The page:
What are the best gloves to protect your hands from the rope while belaying and rappelling? We evaluated over 10 pairs of gloves and pick our favorites for each application. We belayed hundred of pitches, rappelled thousands of feet and climbed hundreds of aid pitches in Yosemite and Lake Tahoe. We evaluated gloves on how the performed when rappelling, belaying, and handling carabiners. We also assessed their overall durability. After scoring the results, we tell you what are the best gloves for each of the main needs that climbers have.
Best Climbing Gloves for Belaying, Cracks and Rappelling
For full-fingered gloves for belaying, the Crag is not only our favorite, but it's also one of the least expensive options out there. It's one of the lightest and most breathable gloves we tested. It gives you full finger protection and great dexterity when handling the rope, carabiners, and the belay device. It has multiple points to clip to your harness. If you don't want leather, this is one of the more durable options.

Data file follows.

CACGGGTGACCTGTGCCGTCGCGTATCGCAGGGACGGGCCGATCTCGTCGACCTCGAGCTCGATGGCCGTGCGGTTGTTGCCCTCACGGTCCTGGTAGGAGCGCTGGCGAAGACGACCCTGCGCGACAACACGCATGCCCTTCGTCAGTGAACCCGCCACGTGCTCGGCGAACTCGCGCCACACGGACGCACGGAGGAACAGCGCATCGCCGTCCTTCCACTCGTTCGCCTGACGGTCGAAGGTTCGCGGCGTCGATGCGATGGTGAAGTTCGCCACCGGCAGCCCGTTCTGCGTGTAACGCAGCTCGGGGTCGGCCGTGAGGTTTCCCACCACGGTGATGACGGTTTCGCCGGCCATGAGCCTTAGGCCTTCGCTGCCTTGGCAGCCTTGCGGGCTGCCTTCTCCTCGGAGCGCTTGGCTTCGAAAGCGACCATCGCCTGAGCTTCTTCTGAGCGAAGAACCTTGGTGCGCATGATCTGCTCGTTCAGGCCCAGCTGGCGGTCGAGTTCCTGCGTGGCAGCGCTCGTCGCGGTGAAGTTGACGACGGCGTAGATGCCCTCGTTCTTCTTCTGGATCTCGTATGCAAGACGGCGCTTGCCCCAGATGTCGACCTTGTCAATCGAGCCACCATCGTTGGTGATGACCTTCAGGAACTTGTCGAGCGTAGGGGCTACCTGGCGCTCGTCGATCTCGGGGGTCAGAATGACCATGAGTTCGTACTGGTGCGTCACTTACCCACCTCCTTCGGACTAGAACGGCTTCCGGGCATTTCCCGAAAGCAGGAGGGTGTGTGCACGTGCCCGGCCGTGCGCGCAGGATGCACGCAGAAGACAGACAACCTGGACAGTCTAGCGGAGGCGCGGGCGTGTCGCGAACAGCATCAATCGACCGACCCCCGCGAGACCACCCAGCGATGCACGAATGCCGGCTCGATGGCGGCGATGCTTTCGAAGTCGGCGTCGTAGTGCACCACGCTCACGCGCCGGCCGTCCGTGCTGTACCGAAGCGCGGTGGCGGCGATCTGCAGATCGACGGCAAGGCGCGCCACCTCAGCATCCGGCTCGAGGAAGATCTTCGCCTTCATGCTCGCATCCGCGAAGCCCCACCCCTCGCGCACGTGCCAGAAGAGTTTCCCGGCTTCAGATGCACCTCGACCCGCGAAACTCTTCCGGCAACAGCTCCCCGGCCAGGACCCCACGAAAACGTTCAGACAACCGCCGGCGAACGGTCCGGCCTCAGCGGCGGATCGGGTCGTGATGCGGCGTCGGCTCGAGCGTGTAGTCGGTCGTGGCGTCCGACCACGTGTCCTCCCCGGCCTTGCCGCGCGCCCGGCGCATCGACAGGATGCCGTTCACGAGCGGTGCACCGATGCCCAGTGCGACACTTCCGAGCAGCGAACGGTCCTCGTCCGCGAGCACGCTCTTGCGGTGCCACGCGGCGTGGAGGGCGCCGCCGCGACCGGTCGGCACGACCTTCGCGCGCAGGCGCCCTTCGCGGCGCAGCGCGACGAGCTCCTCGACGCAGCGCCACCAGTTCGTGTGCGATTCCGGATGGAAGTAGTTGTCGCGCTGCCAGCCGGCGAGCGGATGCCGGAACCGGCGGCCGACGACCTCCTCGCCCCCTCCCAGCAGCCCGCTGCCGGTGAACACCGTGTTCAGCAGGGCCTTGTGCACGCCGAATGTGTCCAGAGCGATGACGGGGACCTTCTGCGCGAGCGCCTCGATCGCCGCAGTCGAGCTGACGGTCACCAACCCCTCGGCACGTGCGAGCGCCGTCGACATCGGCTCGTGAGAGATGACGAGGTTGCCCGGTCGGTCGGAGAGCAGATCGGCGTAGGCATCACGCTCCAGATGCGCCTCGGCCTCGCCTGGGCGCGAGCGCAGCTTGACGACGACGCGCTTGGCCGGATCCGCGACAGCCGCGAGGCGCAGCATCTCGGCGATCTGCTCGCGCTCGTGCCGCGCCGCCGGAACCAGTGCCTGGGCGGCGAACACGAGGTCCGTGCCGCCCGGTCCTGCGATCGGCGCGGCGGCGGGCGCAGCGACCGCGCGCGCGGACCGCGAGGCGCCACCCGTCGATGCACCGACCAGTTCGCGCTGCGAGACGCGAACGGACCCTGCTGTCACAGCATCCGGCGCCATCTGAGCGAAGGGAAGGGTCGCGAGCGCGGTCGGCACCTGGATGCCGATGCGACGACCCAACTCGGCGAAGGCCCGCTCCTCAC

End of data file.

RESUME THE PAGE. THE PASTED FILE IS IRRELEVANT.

While careful use can get you 30+ days of heavy use, these gloves are not quite as durable as a leather glove. We would not use them as a dedicated rappel glove unless you are very careful and get as much friction as possible off the belay device and your pants or leg loop strap. That said, most leather gloves are double the price. Overall, the combo of price and dexterity can't be beaten. This would have also been our Best Buy recommendation for a full-finger glove had it not also won Editors' Choice.
Our favorite half-finger glove is also one of the best deals out there. It's ideal for belaying with maximum dexterity and occasionally climbing. On multi-pitch routes it's about the lightest option to have clipped on the side of your harness (there are two clip-in options). The finger coverage extends a little extra on the bottom, making these "half plus" gloves.